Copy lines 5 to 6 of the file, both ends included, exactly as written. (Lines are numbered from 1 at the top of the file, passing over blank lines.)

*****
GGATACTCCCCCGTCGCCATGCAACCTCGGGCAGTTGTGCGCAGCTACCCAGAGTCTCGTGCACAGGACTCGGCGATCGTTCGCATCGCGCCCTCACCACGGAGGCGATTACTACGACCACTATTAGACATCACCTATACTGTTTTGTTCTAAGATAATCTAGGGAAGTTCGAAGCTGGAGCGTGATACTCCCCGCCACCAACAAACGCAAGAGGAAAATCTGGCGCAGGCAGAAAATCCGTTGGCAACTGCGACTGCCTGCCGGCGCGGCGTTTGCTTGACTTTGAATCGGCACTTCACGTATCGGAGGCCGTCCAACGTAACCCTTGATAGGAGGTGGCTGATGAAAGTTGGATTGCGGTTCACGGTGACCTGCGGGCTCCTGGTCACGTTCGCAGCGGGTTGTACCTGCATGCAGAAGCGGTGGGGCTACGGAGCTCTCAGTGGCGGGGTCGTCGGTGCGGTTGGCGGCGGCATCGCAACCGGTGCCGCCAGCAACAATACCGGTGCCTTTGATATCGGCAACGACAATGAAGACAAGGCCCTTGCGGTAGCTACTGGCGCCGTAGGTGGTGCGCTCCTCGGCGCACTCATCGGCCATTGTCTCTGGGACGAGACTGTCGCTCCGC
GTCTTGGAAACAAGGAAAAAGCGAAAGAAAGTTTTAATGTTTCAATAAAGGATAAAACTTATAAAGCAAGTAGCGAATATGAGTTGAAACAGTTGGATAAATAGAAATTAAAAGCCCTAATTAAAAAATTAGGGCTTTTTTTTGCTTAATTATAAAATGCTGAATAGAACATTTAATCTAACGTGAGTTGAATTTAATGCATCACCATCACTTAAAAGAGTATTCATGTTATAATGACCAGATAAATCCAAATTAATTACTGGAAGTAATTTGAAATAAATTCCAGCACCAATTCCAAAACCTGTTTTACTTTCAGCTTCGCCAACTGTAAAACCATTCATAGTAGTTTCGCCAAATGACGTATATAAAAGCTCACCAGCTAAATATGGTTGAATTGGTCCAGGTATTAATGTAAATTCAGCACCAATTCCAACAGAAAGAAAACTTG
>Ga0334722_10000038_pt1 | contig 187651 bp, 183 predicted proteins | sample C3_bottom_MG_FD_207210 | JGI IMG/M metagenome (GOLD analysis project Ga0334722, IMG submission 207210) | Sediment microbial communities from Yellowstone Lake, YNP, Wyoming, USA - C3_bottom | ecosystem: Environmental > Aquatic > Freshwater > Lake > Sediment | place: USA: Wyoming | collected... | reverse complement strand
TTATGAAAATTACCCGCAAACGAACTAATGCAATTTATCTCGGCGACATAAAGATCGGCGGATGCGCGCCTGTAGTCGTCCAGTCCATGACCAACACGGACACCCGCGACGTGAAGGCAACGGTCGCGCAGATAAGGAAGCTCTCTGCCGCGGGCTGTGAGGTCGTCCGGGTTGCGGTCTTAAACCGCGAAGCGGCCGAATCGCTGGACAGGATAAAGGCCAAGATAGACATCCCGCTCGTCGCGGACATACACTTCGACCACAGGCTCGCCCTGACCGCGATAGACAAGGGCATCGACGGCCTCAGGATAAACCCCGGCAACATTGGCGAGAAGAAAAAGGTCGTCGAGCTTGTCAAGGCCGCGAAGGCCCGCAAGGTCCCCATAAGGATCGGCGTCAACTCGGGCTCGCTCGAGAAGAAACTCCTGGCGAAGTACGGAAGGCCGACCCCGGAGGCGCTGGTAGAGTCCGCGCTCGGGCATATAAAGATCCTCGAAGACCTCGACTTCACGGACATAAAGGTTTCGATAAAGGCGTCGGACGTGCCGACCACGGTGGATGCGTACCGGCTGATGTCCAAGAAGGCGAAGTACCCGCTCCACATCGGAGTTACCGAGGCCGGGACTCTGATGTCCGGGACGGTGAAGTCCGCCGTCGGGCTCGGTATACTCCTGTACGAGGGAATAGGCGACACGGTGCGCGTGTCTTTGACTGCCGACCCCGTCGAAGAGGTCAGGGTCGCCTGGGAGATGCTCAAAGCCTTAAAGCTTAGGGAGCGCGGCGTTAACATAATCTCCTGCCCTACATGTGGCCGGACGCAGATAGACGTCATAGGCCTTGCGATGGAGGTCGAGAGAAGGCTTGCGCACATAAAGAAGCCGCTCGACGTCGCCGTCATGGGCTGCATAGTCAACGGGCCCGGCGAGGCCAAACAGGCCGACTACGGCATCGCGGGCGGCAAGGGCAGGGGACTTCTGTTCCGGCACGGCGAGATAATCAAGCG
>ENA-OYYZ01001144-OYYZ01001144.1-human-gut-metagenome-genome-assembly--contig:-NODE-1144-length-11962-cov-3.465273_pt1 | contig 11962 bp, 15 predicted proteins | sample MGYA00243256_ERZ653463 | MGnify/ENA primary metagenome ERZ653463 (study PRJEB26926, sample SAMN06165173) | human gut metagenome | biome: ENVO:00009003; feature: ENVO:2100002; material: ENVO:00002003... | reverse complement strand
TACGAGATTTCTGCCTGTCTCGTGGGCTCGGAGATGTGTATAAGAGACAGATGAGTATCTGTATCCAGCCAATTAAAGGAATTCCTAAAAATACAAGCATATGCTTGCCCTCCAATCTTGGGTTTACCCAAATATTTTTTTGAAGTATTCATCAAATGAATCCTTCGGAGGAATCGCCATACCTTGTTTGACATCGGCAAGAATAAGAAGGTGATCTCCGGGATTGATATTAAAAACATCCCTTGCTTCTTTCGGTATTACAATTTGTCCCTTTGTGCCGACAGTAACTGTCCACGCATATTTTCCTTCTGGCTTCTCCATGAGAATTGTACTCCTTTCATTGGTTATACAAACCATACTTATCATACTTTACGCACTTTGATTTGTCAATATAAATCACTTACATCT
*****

>ENA-OYYZ01001144-OYYZ01001144.1-human-gut-metagenome-genome-assembly--contig:-NODE-1144-length-11962-cov-3.465273_pt1 | contig 11962 bp, 15 predicted proteins | sample MGYA00243256_ERZ653463 | MGnify/ENA primary metagenome ERZ653463 (study PRJEB26926, sample SAMN06165173) | human gut metagenome | biome: ENVO:00009003; feature: ENVO:2100002; material: ENVO:00002003... | reverse complement strand
TACGAGATTTCTGCCTGTCTCGTGGGCTCGGAGATGTGTATAAGAGACAGATGAGTATCTGTATCCAGCCAATTAAAGGAATTCCTAAAAATACAAGCATATGCTTGCCCTCCAATCTTGGGTTTACCCAAATATTTTTTTGAAGTATTCATCAAATGAATCCTTCGGAGGAATCGCCATACCTTGTTTGACATCGGCAAGAATAAGAAGGTGATCTCCGGGATTGATATTAAAAACATCCCTTGCTTCTTTCGGTATTACAATTTGTCCCTTTGTGCCGACAGTAACTGTCCACGCATATTTTCCTTCTGGCTTCTCCATGAGAATTGTACTCCTTTCATTGGTTATACAAACCATACTTATCATACTTTACGCACTTTGATTTGTCAATATAAATCACTTACATCT